The porter carried the basket and followed her until she came to the confectioner’s, where she bought a whole tray full of every kind of pastry and sweet in the shop, such as sour barley rolls, sweet rolls, date rolls, Cairo rolls, Turkish rolls, and open-worked Balkan rolls, as well as cookies, stuffed and musk-scented kataifs, amber combs, ladyfingers, widow’s bread, Kadi’s tidbits, eat-and-thanks, and almond pudding. When she placed the tray in the basket, the porter said to her, “Mistress, if you had let me know, I would have brought with me a nag or a camel to carry all these purchases.” She smiled and walked ahead until she came to the druggist’s, where she bought ten bottles of scented waters, lilywater, rosewater scented with musk, and the like, as well as ambergris, musk, aloewood, and rosemary. She also bought two loaves of sugar and candles and torches. The she put everything in the basket, turned to the porter, and said, “Porter, take your basket and follow me.” The porter carried the basket and walked behind her until she came to a spacious courtyard facing a tall, stately mansion with massive pillars and a double door inlaid with ivory and shining gold. The girl stopped at the door and knocked gently.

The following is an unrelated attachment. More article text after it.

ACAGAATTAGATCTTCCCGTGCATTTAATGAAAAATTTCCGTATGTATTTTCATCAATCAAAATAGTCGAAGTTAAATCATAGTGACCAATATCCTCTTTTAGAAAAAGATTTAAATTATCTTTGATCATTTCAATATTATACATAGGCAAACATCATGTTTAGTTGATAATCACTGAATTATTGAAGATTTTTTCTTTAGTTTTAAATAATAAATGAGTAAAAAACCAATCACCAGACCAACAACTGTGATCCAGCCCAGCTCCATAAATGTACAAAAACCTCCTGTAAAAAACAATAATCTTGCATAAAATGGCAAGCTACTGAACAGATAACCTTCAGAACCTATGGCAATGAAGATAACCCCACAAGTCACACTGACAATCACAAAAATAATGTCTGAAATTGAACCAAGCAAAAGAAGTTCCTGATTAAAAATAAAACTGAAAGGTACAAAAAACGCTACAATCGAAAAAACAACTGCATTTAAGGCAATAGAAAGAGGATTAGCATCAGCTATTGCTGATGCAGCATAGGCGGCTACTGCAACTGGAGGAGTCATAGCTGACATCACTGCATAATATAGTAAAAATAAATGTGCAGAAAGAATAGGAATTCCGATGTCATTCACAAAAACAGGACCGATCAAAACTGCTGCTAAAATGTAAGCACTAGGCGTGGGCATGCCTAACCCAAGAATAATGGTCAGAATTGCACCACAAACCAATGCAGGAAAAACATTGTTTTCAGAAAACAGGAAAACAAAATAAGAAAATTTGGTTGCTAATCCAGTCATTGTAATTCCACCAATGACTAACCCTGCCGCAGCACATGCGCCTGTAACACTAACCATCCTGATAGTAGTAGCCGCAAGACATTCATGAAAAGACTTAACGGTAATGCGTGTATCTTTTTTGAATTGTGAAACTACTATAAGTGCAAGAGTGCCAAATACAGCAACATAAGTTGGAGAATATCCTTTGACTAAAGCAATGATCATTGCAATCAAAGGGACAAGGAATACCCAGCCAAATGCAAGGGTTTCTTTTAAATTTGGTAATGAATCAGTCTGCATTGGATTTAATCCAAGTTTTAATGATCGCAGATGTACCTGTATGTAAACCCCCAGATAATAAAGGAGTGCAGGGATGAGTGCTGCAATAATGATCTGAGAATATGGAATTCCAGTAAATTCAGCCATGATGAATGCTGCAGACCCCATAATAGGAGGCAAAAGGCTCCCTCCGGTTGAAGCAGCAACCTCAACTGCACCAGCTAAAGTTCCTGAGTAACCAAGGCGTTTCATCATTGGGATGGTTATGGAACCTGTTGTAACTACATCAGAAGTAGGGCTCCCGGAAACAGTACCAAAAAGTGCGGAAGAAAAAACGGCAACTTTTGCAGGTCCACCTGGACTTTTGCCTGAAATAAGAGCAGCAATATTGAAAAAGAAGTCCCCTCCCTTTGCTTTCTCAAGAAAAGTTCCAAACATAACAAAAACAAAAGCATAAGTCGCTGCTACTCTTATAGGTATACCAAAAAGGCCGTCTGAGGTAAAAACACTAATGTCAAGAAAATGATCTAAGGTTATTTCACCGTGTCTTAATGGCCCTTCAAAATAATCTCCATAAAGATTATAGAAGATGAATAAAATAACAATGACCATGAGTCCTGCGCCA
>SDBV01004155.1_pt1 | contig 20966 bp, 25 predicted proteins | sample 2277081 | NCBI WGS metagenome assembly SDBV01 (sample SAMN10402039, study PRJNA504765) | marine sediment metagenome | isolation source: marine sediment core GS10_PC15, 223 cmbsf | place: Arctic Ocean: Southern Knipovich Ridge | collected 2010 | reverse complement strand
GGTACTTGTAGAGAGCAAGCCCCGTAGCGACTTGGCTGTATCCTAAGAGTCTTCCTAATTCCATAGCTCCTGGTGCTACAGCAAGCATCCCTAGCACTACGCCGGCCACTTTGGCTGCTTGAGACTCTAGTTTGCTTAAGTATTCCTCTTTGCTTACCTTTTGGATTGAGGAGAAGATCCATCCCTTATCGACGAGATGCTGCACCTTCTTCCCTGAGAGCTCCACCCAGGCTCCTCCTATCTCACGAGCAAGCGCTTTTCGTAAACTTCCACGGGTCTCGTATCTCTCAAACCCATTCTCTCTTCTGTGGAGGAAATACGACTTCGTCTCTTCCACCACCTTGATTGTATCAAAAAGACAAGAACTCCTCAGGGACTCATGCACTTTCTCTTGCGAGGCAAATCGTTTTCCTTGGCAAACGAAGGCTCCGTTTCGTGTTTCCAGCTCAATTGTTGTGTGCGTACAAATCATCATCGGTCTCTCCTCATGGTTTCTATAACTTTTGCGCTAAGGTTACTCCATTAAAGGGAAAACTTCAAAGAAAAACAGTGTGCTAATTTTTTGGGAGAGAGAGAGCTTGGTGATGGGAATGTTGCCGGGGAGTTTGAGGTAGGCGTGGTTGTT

But morning overtook Shahrazad, and she lapsed into silence. Then her sister said, “Sister, what a lovely and entertaining story!” Shahrazad replied, “What is this compared with what I shall tell you tomorrow night if the king spares me and lets me live! May God grant him long life.”
The Twenty-Ninth Night
The following night Dinarzad said to her sister Shahrazad, “Sister, if you are not sleepy, tell us one of your little tales to while away the night.” Shahrazad replied, “I hear and obey”:
I hear, O wise and happy King, that as the porter stood with the basket, at the door, behind the girl, marveling at her beauty, her charm, and her elegant, eloquent, and liberal ways, the door was unlocked, and the two leaves swung open. The porter, looking to see who opened the door, saw a full-bosomed girl, about five feet tall. She was all charm, beauty, and perfect grace, with a forehead like the new moon, eyes like those of a deer or wild heifer, eyebrows like the crescent in the mouth of Sha’ban, cheeks like red anemones, mouth like the seal of Solomon, lips like red carnelian, teeth like a row of pearls set in coral, neck like a cake for a king, bosom like a fountain, breasts like a pair of big pomegranates resembling a rabbit with uplifted ears, and a belly with a navel like a cup that holds a pound of benzoin ointment. She was like her of whom the poet aptly said:
On stately sun and full moon cast your sight;
Savor the flowers and lavender’s delight.
Your eyes have never seen such white in black,
Such radiant face with hair so deeply dark.